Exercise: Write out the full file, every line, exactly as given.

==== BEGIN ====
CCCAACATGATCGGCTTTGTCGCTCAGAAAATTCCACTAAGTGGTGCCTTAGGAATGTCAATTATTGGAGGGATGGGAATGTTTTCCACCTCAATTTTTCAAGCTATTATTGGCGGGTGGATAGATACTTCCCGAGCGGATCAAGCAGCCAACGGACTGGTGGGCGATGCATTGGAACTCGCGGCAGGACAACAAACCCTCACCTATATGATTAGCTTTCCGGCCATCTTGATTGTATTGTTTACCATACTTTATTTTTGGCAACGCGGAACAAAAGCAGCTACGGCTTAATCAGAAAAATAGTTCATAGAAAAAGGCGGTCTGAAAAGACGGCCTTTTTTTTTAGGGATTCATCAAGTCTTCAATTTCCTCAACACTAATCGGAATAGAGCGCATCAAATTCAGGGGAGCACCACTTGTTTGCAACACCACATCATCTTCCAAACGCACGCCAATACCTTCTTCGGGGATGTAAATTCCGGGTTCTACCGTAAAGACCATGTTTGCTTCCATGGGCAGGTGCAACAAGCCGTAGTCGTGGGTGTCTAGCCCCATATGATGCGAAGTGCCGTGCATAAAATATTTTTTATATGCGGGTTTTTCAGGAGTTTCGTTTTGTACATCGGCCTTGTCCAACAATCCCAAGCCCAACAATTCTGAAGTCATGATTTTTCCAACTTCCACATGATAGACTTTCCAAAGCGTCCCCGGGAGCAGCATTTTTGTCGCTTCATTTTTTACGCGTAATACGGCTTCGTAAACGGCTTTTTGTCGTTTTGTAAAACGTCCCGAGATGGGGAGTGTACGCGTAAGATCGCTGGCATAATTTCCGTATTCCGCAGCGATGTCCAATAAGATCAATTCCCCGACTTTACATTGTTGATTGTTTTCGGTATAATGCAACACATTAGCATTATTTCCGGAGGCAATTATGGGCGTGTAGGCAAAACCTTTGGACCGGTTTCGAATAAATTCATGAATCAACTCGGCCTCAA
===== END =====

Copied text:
CCCAACATGATCGGCTTTGTCGCTCAGAAAATTCCACTAAGTGGTGCCTTAGGAATGTCAATTATTGGAGGGATGGGAATGTTTTCCACCTCAATTTTTCAAGCTATTATTGGCGGGTGGATAGATACTTCCCGAGCGGATCAAGCAGCCAACGGACTGGTGGGCGATGCATTGGAACTCGCGGCAGGACAACAAACCCTCACCTATATGATTAGCTTTCCGGCCATCTTGATTGTATTGTTTACCATACTTTATTTTTGGCAACGCGGAACAAAAGCAGCTACGGCTTAATCAGAAAAATAGTTCATAGAAAAAGGCGGTCTGAAAAGACGGCCTTTTTTTTTAGGGATTCATCAAGTCTTCAATTTCCTCAACACTAATCGGAATAGAGCGCATCAAATTCAGGGGAGCACCACTTGTTTGCAACACCACATCATCTTCCAAACGCACGCCAATACCTTCTTCGGGGATGTAAATTCCGGGTTCTACCGTAAAGACCATGTTTGCTTCCATGGGCAGGTGCAACAAGCCGTAGTCGTGGGTGTCTAGCCCCATATGATGCGAAGTGCCGTGCATAAAATATTTTTTATATGCGGGTTTTTCAGGAGTTTCGTTTTGTACATCGGCCTTGTCCAACAATCCCAAGCCCAACAATTCTGAAGTCATGATTTTTCCAACTTCCACATGATAGACTTTCCAAAGCGTCCCCGGGAGCAGCATTTTTGTCGCTTCATTTTTTACGCGTAATACGGCTTCGTAAACGGCTTTTTGTCGTTTTGTAAAACGTCCCGAGATGGGGAGTGTACGCGTAAGATCGCTGGCATAATTTCCGTATTCCGCAGCGATGTCCAATAAGATCAATTCCCCGACTTTACATTGTTGATTGTTTTCGGTATAATGCAACACATTAGCATTATTTCCGGAGGCAATTATGGGCGTGTAGGCAAAACCTTTGGACCGGTTTCGAATAAATTCATGAATCAACTCGGCCTCAA